The boys continued to sneak zucchini out of the house for a week.  They even managed to get some out of the gardens before Jelly or the three mothers could get at it.  They had to get up even earlier than usual to pull it off but pull it off they did. In the meantime Scott had been keeping his own eyes and ears open and was compiling a list of recipients for the zucchini.

“All right,” he said as they met the Sunday afternoon after their initial decision to take matters into their own hands regarding the overabundant squash.  “I have Val, Gabe and Sam Jayson down for starters.  Also Mayor Higgs, Mrs. Hargis and the Ingersolls.  Johnny thought we should leave some for Sam Jenkins – I don’t think his housekeeper planted a very large garden this year since he seems to be getting an awful lot of his foodstuffs from the general store in Morro Coyo.”

“Mr. and Mrs. Wilkes would make good customers for the zucchini,” Willie said.  “I heard how they pawned that spoiled food off on the folks who helped you a while back – the Calhouns and their friends.”

“Yes, they did,” Scott said, “but they did warn Sam and Johnny, when they found out it was bad.”

“Still, they’d be good customers,” Kevin agreed with Willie as Rico and Johnny nodded their agreement.

“All right. We’ll add the Wilkes, too.”

“Not the Pittmans, though,” Johnny said.  “With all them kids they got more than enough zucchini planted themselves to feed an army.”

“Agreed,” Scott said.  “The Pittmans hardly need our help.  They’re short on money – not on garden produce.  Mrs. Pittman wisely plants a big garden every year to feed her family from.”

“What about Señor Malcom?” Rico asked.  “Would he not also benefit, as you say, from our giving him some of the zucchini.”

“I don’t know if he’d benefit,” Scott said, “but he’d get a big laugh out of it if he figures out we’re the ones who left it.”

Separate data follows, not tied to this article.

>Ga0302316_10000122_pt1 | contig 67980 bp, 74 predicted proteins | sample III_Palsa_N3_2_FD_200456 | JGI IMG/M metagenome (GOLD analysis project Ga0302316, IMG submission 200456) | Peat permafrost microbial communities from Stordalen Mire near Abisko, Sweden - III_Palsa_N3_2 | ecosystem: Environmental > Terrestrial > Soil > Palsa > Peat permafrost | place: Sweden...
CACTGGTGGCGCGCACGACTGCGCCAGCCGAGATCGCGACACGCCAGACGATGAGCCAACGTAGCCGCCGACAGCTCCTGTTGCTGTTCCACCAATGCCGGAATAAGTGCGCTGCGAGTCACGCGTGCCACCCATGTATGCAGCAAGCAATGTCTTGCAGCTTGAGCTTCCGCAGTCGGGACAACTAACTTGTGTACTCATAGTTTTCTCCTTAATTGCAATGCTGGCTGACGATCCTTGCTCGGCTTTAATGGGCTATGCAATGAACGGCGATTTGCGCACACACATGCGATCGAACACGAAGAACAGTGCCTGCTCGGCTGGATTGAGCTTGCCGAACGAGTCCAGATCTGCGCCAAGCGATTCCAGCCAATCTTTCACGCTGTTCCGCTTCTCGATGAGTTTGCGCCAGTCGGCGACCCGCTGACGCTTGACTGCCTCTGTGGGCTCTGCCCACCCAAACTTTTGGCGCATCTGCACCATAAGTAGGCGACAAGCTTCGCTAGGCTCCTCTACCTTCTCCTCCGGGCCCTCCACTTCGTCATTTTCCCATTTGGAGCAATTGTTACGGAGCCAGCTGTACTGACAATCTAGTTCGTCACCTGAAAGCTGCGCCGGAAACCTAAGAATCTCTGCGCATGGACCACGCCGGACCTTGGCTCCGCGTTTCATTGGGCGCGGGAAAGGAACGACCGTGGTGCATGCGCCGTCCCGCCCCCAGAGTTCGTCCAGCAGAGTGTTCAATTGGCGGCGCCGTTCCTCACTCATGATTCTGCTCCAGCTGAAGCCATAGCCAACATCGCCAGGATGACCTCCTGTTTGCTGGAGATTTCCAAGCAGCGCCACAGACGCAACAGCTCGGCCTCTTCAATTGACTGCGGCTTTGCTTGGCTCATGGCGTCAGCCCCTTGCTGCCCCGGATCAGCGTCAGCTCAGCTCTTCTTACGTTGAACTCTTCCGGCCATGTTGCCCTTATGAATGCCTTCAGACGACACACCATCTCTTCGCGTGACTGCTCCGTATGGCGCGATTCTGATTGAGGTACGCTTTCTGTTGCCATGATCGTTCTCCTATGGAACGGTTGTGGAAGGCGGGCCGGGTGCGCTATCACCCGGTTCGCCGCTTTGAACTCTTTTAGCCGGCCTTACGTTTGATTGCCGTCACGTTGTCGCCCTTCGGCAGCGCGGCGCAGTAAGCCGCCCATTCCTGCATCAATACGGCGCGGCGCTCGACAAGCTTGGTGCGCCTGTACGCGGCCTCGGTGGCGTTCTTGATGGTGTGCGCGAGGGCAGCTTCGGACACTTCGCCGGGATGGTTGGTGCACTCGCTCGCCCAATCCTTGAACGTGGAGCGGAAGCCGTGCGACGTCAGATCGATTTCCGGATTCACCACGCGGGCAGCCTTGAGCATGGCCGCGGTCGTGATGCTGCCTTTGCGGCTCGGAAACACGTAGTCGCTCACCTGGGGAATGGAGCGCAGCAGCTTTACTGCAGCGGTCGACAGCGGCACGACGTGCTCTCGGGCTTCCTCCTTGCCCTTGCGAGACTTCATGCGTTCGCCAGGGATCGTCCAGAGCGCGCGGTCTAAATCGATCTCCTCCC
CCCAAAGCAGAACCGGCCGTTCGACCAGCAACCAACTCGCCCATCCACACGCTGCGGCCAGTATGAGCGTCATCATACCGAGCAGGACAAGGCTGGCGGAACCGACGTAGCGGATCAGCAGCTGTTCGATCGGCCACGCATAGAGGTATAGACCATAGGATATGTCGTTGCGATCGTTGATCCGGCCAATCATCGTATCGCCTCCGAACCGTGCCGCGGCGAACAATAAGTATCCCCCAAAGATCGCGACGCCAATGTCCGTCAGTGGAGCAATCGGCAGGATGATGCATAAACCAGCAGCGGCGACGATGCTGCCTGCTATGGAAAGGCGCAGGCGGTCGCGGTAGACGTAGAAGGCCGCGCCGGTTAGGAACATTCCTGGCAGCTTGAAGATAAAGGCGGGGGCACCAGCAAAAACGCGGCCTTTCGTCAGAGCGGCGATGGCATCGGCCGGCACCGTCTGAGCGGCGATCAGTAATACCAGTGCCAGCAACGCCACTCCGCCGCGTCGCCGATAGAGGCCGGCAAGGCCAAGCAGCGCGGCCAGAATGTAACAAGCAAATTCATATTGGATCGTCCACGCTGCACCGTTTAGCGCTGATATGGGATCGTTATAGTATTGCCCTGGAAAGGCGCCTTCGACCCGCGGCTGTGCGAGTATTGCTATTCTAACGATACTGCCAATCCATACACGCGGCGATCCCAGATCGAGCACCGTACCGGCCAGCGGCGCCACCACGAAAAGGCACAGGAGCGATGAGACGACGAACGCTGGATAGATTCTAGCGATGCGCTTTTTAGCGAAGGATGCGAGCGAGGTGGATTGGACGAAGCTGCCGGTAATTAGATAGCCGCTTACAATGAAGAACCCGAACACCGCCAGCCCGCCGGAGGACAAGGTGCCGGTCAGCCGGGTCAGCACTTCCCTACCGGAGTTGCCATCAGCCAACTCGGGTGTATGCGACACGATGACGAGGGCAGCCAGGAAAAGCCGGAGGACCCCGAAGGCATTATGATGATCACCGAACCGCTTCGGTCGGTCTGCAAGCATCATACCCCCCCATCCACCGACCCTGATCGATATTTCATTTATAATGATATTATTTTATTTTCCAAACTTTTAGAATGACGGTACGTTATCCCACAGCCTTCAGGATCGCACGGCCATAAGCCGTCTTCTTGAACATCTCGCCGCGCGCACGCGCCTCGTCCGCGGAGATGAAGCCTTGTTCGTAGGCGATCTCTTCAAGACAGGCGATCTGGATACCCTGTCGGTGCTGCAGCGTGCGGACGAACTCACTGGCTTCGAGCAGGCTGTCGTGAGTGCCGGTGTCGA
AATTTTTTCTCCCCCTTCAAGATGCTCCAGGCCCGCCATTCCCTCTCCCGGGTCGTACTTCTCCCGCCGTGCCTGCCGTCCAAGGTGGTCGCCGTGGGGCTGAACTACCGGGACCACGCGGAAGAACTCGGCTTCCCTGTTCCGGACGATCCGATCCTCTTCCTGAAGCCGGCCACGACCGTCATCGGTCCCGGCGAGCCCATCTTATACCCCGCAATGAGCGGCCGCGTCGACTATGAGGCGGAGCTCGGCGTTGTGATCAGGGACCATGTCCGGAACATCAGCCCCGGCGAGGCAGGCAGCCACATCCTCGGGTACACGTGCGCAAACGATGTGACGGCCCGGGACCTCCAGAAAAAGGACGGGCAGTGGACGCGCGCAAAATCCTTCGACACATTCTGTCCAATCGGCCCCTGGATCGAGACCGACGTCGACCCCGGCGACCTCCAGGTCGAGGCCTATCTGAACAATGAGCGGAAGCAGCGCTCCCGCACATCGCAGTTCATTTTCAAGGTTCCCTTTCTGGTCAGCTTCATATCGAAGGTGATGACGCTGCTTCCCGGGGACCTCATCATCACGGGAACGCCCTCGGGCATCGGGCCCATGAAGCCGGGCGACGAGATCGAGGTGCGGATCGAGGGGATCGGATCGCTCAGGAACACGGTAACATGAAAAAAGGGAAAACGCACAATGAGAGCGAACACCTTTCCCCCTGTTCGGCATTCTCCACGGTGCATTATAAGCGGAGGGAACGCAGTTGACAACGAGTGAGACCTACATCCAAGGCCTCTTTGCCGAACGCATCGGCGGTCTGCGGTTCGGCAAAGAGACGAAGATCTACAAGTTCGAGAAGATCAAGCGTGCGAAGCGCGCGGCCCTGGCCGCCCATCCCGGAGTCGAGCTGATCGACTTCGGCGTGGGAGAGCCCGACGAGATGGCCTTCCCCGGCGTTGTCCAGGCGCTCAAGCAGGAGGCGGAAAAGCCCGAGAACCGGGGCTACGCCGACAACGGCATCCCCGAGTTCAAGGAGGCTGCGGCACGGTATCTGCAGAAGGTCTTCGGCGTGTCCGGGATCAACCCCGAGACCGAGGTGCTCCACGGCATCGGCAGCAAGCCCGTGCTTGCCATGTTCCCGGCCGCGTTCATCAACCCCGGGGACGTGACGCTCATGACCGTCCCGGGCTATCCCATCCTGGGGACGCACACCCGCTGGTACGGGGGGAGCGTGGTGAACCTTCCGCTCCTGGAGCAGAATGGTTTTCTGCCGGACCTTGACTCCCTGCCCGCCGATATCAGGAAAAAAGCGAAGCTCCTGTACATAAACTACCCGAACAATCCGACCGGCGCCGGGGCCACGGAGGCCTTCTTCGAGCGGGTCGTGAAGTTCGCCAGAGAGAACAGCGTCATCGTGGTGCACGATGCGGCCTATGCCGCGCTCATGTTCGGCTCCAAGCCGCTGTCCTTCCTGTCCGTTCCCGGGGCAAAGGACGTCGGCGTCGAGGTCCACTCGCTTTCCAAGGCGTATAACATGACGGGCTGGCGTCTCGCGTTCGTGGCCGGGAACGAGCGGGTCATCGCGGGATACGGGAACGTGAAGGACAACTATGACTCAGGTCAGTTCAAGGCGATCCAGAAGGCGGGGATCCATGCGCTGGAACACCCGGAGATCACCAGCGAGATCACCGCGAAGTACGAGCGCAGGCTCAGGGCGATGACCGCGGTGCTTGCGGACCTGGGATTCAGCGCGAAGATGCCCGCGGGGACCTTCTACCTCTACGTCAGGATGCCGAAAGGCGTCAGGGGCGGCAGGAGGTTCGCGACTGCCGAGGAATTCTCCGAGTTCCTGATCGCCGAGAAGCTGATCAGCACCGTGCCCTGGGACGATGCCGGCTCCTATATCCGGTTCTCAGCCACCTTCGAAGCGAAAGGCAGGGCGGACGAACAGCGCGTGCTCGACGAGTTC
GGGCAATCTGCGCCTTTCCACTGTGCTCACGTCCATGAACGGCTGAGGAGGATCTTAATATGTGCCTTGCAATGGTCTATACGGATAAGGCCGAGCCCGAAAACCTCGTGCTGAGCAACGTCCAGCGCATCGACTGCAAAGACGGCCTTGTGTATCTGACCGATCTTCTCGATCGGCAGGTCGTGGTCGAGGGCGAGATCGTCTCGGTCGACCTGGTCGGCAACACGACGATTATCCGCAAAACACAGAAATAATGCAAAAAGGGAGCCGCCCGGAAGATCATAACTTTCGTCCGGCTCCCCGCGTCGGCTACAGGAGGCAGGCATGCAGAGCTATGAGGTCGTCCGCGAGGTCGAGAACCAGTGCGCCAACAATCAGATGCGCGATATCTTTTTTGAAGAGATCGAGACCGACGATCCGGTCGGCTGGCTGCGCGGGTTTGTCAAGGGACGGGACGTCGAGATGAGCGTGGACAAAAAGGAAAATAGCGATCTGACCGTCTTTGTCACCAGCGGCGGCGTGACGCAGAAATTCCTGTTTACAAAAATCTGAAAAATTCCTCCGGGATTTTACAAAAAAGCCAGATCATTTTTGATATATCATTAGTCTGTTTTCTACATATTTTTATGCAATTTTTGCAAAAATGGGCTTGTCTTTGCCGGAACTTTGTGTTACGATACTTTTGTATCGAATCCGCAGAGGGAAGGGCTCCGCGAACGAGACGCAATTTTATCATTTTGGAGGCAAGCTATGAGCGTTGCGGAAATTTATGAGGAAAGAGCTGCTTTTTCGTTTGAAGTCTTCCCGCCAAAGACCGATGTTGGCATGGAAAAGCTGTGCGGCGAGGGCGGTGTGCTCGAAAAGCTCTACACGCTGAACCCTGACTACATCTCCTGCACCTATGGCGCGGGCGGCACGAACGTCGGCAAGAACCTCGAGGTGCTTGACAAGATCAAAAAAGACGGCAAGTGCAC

“Scott’s right,” Johnny said.  “Mr. Malcom’s got a great sense of humor – he’ll laugh his head off when he finds it.”

They talked for a few more minutes adding the names of the Daltons, Mahans, Huebners, Bells and several others.  All would be receiving a load of zucchini over the next week and a half as the young men delivered what they already had plus whatever they were able to get their hands on before it made it into their kitchens during that time period.  The boys figured on coming up with an excuse to go to bed early and would sneak out of their homes to meet at the cave at around midnight.  They’d have to work fast for none of the neighbors were less than thirty minutes away on horseback and they had to be quiet so as not to get caught.


“My, it’s nice not to see zucchini on the table,” Murdoch said the next night.  “We must have finally eaten the harvest.”

“Not exactly, Murdoch,” Teresa said.  “Maria and I put a lot of it up and we made a lot of zucchini breads.  It seems like there ought to be more but when I’ve checked the garden the last few days there doesn’t seem to be any more ripe.”  The young woman looked puzzled.  “I was sure we would be canning it for another week – if not more.”

“Count your blessings, Teresa,” Scott said while Johnny studied his plate and schooled himself not to laugh.  “If there’s no more ripe zucchini then you can concentrate on the tomatoes that are starting to ripen not to mention the corn, beets, beans and carrots.”

“Oh, I’m not worried about the carrots going to waste,” Teresa said with a giggle as she looked at her “brothers”.  “Johnny feeds enough of them to Barranca that they don’t always last long enough to be canned.”

“I have a feeling that Ranger comes in for his fair share of those carrots as well,” Murdoch chuckled.  “Having a decent horse is a blessing and Ranger is steadier than old Charlie was.”

“I have a feeling,” Teresa said, “that old Zanzibar gets a share of them from Jelly.  If Hump were here he’d be getting more than his fair share.”